Latino USA chronicles how Latinos are living, shaping and changing America, with in-depth reporting and candid conversations.
This week, Latino USA explores the past, present and future of baseball. From the history of how Latino players bent the rules of the color line in the years before Jackie Robinson, to the story of how and why Dominican fans starting showing up at Boston's notoriously white Fenway Park, to the challenges that immigrant players face on their journey to the Major Leagues.
When we talk about what made rock & roll as we know it, the most common answer is: a mixture of R&B, a predominantly black genre, and country, a predominantly white genre. We explore the Latino influences that helped shape rock & roll, and we profile unsung Latino rock artists who had a hand in crafting this new sound---which is not as black and white as many think.
From the "Latin Lover" to the "Latina Bombshell," Latino USA breaks down stereotypes. Is the "Sleeping Mexican" an honored icon or a derogatory stereotype? We also hear from Latinos and Latinas about how stereotypes have affected their lives.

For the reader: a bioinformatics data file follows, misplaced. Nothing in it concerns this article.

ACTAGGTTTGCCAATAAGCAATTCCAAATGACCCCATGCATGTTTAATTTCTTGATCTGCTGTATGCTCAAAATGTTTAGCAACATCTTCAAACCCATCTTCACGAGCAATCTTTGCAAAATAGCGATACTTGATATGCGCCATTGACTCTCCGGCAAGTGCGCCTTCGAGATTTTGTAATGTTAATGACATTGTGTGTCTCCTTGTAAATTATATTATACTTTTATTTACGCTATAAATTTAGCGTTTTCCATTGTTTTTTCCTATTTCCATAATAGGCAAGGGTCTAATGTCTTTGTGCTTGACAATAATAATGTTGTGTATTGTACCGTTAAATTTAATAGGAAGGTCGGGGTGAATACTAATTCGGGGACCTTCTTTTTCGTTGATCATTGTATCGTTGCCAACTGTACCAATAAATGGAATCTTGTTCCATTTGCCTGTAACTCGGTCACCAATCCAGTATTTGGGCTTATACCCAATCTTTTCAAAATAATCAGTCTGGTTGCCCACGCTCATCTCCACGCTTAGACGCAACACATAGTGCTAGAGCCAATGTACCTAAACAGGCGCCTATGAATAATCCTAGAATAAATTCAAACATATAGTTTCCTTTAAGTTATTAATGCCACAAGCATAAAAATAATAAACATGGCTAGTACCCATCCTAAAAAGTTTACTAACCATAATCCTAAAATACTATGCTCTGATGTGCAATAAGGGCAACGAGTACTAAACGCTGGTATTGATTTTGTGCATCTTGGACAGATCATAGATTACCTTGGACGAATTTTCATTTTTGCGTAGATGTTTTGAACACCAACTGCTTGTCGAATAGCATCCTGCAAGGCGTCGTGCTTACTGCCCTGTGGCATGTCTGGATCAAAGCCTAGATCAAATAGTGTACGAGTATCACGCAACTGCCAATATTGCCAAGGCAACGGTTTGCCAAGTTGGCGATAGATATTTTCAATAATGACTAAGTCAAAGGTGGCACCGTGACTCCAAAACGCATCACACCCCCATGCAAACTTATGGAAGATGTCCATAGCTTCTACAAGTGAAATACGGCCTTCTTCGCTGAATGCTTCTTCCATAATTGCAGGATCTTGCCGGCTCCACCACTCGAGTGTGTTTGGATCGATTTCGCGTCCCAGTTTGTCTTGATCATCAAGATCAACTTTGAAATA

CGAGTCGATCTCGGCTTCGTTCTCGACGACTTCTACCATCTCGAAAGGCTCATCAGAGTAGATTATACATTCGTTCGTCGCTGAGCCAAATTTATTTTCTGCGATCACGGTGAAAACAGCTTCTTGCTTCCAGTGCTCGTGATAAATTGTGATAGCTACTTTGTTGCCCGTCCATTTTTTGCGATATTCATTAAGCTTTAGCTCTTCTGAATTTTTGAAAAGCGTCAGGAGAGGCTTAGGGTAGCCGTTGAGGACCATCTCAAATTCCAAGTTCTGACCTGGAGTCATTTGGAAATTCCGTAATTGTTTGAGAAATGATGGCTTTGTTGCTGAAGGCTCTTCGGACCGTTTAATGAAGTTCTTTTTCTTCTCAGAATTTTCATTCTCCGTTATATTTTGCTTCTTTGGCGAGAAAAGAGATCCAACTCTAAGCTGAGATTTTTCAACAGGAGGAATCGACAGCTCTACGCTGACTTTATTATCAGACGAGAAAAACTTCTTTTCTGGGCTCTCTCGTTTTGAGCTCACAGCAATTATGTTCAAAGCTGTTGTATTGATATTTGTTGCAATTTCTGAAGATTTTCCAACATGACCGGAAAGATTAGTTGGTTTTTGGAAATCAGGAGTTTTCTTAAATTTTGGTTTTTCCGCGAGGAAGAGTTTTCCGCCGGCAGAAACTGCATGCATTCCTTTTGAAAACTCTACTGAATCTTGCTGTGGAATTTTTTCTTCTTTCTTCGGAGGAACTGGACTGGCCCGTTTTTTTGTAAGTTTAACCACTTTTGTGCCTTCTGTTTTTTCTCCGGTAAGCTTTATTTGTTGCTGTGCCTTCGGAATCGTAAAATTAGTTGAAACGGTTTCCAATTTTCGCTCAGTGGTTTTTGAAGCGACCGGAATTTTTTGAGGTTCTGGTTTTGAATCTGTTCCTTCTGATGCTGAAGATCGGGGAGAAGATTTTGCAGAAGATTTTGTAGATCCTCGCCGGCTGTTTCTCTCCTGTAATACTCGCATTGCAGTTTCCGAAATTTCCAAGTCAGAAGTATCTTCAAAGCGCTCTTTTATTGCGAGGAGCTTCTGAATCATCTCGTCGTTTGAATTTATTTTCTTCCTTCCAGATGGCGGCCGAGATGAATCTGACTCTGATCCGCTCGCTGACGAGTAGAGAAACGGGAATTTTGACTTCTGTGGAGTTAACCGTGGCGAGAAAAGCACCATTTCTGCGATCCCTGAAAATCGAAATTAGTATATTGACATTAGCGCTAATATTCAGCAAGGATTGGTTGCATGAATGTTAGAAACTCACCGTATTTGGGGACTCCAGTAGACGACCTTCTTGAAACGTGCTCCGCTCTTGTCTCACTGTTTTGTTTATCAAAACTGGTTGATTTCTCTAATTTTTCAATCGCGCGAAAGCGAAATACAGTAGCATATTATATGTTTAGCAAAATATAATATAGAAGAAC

The Southwest was once a part of Mexico, but that doesn't mean that Mexicans have always felt welcome there. Land disputes led to segregation, discrimination and even state-sanctioned violence. Latino USA looks into the history of resistance leaders like Juan Cortina and Reies Lopez Tijerina, the dark side of the Texas Rangers and school segregation in an episode dedicated to the often-untold history of blood and betrayal in the Southwest.
African culture runs deep through Latino identity—from music to food, and into so much more. But are Afro-Latinos under-represented and under-served? We ask Afro-Latinos across several generations what they think, and learn about the Garifuna, a Honduran Afro-Latino community which has been migrating to the U.S.
In 2014, Latinos became the biggest ethnic group in California. If an issue matters in California, chances are it matters to the Latino community. On this week's episode we look at how mental health, school suspensions, and identity all play roles in this large and complex state.